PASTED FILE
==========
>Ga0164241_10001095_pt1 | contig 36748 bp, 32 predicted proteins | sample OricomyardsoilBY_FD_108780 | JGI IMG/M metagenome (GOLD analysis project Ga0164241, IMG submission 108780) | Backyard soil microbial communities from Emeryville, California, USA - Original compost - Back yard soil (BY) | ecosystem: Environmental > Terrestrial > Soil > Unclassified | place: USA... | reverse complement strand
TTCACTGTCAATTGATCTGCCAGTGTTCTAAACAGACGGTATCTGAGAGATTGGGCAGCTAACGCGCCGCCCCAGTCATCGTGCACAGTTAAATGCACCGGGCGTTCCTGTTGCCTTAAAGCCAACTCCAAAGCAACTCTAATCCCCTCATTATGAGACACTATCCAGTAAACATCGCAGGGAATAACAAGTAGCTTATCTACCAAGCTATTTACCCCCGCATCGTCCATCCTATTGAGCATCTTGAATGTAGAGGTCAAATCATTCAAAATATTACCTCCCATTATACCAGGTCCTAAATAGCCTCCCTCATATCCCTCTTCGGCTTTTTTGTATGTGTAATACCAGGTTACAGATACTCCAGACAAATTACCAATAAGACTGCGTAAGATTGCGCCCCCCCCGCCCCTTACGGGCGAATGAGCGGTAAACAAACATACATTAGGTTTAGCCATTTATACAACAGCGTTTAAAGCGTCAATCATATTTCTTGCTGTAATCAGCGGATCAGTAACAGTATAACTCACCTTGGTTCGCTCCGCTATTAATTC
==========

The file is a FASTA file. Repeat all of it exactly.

>Ga0164241_10001095_pt1 | contig 36748 bp, 32 predicted proteins | sample OricomyardsoilBY_FD_108780 | JGI IMG/M metagenome (GOLD analysis project Ga0164241, IMG submission 108780) | Backyard soil microbial communities from Emeryville, California, USA - Original compost - Back yard soil (BY) | ecosystem: Environmental > Terrestrial > Soil > Unclassified | place: USA... | reverse complement strand
TTCACTGTCAATTGATCTGCCAGTGTTCTAAACAGACGGTATCTGAGAGATTGGGCAGCTAACGCGCCGCCCCAGTCATCGTGCACAGTTAAATGCACCGGGCGTTCCTGTTGCCTTAAAGCCAACTCCAAAGCAACTCTAATCCCCTCATTATGAGACACTATCCAGTAAACATCGCAGGGAATAACAAGTAGCTTATCTACCAAGCTATTTACCCCCGCATCGTCCATCCTATTGAGCATCTTGAATGTAGAGGTCAAATCATTCAAAATATTACCTCCCATTATACCAGGTCCTAAATAGCCTCCCTCATATCCCTCTTCGGCTTTTTTGTATGTGTAATACCAGGTTACAGATACTCCAGACAAATTACCAATAAGACTGCGTAAGATTGCGCCCCCCCCGCCCCTTACGGGCGAATGAGCGGTAAACAAACATACATTAGGTTTAGCCATTTATACAACAGCGTTTAAAGCGTCAATCATATTTCTTGCTGTAATCAGCGGATCAGTAACAGTATAACTCACCTTGGTTCGCTCCGCTATTAATTC